The Coronavirus Disease (COVID-19) was declared a pandemic by the World Health Organisation earlier in the month, since then the no of confirmed cases and deaths has been increasing exponentially daily. In the midst of this global health crisis, there is an ongoing brouhaha on the social media platforms making the public carry out unhealthy acts.

In the medical science, we refer to myth as a widely held but false belief or idea. Most of the common myths about Coronavirus listed below were researched by the WHO.

COVID-19 virus can be transmitted in areas with hot and humid climates

From the evidence so far, the COVID-19 virus can be transmitted in all areas, including areas with hot and humid weather. Regardless of climate, adopt protective measures. The best way to protect yourself against COVID-19 is by frequently cleaning your hands. By doing this you eliminate viruses that may be on your hands and avoid infection that could occur by then touching your eyes, mouth, and nose.


Coronavirus does not affect older people, younger people and blacks

People of all ages can be infected by the new coronavirus (2019-nCoV). Older people, and people with pre-existing medical conditions (such as asthma, diabetes, and heart disease) are more vulnerable. No race is an exemption, it is a pandemic affecting all race.

Cold weather and snow CANNOT kill the new coronavirus.

There is no reason to believe that cold weather can kill the new coronavirus or other diseases. The normal human body temperature remains around 36.5°C to 37°C, regardless of the external temperature or weather.

Taking a hot bath prevents the new coronavirus disease

Taking a hot bath will not prevent you from catching COVID-19. Your normal body temperature remains around 36.5°C to 37°C, regardless of the temperature of your bath or shower. Actually, taking a hot bath with extremely hot water can be harmful, as it can burn.

Hand dryers are effective in killing the new coronavirus

No. Hand dryers are not effective in killing the 2019-nCoV. To protect yourself against the new coronavirus, you should frequently clean your hands with an alcohol-based hand rub or wash them with soap and water. Once your hands are cleaned, you should dry them thoroughly by using paper towels or a warm air dryer.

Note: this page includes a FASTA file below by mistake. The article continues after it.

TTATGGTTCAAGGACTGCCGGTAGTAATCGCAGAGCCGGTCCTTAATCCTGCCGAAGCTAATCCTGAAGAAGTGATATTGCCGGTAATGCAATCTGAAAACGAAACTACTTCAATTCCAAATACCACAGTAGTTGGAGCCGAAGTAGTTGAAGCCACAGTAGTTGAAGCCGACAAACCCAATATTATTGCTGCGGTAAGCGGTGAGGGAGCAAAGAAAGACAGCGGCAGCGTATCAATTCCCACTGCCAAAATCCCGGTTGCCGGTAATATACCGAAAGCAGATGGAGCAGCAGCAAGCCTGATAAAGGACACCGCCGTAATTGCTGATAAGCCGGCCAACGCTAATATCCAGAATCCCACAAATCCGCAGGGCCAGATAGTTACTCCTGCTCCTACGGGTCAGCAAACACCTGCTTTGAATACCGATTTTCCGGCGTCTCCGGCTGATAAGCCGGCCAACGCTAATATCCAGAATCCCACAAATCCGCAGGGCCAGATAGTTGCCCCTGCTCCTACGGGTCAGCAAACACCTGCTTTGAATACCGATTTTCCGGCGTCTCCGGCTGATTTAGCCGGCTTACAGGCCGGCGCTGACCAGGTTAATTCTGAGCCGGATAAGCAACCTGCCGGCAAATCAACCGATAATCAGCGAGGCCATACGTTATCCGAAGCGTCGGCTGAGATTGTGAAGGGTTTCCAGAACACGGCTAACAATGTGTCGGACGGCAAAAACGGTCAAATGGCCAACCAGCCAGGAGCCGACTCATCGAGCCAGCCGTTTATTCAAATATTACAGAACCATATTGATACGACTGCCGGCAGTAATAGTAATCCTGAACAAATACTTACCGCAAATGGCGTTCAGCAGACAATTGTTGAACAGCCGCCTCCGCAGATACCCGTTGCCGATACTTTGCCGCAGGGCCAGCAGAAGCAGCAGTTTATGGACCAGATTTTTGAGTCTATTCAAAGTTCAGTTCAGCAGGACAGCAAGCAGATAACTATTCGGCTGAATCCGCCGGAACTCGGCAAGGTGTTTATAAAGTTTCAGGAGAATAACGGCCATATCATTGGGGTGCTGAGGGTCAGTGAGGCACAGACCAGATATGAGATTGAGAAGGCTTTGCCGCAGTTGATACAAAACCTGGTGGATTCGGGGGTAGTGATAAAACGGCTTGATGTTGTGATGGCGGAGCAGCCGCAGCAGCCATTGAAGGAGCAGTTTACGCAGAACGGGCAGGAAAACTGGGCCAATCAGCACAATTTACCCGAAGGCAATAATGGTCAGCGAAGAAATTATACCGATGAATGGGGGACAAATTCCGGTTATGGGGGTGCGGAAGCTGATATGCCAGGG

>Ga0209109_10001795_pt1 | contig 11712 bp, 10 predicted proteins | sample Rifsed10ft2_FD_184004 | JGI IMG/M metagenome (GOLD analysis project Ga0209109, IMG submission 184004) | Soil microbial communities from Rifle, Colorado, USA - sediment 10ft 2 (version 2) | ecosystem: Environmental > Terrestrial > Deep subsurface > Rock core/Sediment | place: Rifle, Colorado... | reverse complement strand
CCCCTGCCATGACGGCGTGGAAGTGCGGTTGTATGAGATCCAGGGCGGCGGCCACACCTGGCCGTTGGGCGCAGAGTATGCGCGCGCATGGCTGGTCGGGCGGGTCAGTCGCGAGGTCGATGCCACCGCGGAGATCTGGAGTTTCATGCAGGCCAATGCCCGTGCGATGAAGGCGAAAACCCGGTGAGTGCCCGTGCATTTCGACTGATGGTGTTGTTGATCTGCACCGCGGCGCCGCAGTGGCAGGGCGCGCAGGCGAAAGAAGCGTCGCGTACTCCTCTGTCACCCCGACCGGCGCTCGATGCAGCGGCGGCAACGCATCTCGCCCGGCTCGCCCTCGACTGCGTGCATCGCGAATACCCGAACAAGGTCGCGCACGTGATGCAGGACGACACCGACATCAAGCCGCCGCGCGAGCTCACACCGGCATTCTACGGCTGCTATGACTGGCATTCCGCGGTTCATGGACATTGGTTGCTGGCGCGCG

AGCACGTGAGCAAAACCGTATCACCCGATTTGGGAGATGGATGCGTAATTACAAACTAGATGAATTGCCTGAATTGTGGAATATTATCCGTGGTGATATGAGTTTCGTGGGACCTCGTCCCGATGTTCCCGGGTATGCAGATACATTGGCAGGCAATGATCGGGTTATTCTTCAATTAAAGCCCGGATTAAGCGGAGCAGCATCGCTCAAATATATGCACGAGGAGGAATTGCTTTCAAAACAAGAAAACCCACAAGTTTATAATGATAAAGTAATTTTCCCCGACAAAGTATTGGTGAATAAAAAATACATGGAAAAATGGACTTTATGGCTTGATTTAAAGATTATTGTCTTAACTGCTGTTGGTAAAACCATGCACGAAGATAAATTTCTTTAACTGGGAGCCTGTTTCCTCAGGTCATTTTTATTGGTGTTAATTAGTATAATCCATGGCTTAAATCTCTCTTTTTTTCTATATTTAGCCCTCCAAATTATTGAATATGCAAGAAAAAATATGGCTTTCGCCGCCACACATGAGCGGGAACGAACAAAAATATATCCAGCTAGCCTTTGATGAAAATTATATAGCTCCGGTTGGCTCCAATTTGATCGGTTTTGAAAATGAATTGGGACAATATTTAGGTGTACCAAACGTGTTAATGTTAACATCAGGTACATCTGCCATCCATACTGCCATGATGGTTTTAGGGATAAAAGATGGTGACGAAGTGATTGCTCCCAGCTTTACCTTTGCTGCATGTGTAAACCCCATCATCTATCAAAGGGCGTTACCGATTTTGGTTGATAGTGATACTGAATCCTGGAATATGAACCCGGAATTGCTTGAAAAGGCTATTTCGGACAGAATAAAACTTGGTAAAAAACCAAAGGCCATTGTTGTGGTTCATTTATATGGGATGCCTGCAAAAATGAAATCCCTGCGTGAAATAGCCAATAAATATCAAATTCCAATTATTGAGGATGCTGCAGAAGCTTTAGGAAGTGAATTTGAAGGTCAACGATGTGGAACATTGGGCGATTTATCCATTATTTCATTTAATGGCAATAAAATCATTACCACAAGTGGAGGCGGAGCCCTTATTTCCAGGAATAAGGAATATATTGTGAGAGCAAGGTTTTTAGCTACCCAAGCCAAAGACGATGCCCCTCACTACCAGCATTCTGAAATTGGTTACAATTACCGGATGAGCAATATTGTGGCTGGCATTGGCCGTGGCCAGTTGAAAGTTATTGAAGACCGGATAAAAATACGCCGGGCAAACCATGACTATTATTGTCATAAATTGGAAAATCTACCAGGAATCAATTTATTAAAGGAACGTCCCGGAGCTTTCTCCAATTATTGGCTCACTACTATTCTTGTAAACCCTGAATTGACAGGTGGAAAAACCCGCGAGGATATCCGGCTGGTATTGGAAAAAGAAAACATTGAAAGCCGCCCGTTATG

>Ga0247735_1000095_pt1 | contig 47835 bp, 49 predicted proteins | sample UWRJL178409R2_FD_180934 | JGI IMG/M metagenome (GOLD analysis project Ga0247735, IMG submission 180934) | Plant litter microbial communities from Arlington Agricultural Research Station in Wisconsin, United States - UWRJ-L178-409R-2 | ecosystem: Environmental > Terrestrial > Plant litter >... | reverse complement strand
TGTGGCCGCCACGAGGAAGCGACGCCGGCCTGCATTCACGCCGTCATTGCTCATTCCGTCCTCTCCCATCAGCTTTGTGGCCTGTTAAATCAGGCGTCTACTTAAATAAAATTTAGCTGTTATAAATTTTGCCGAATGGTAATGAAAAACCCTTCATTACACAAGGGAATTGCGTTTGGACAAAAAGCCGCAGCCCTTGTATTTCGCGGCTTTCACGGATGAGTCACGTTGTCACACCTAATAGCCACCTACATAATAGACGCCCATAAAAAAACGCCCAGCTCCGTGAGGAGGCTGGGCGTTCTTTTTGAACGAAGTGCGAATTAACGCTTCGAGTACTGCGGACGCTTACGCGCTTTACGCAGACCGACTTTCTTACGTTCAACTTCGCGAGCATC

Spraying alcohol or chlorine all over the body will kill the new coronavirus

No. Spraying alcohol or chlorine all over your body will not kill viruses that have already entered your body. Spraying such substances can be harmful to clothes or mucous membranes (i.e. eyes, mouth). Be aware that both alcohol and chlorine can be useful to disinfect surfaces, but they need to be used under appropriate recommendations.

Vaccines against pneumonia protects against the new coronavirus

No. Vaccines against pneumonia, such as pneumococcal vaccine and Haemophilus influenza type B (Hib) vaccine, do not provide protection against the new coronavirus. The virus is so new and different that it needs its own vaccine. Researchers are trying to develop a vaccine against 2019-nCoV, and WHO is supporting their efforts.

Regularly rinsing or irrigating your nose with saline help prevent infection with the new coronavirus

No. There is no evidence that regularly rinsing the nose with saline has protected people from infection with the new coronavirus. There is some limited evidence that regularly rinsing or irrigation of nose with saline can help people recover more quickly from the common cold. However, regularly rinsing the nose has not been shown to prevent  any respiratory infections including coronavirius.

Holding your breath for more than 10 seconds is an effective test for the novel coronavirus,

The claims are false; the World Health Organization and other experts said there was no evidence to support these claims.

Garlic help prevent infection with the new coronavirus

Garlic is a healthy food that may have some antimicrobial properties. However, there is no evidence from the current outbreak that eating garlic has protected people from the new coronavirus.

Drinking warm water with lemon protects against the novel coronavirus.

There is no proof this is effective in preventing the disease, practising good hygiene is the best way to stay healthy.

Chloroquine is used to treat COVID-19

This is misleading, while a study found the molecule showed “apparent efficacy” in treating the disease, trials are still ongoing.

Antibiotics are effective in preventing and treating the new coronavirus

No, antibiotics do not work against viruses, only bacteria. The new coronavirus (2019-nCoV) is a virus and, therefore, antibiotics should not be used as a means of prevention or treatment.

There are specific medicines to prevent or treat the new coronavirus

To date, there is no specific medicine recommended to prevent or treat the new coronavirus (2019-nCoV). However, those infected with the virus should receive appropriate care to relieve and treat.


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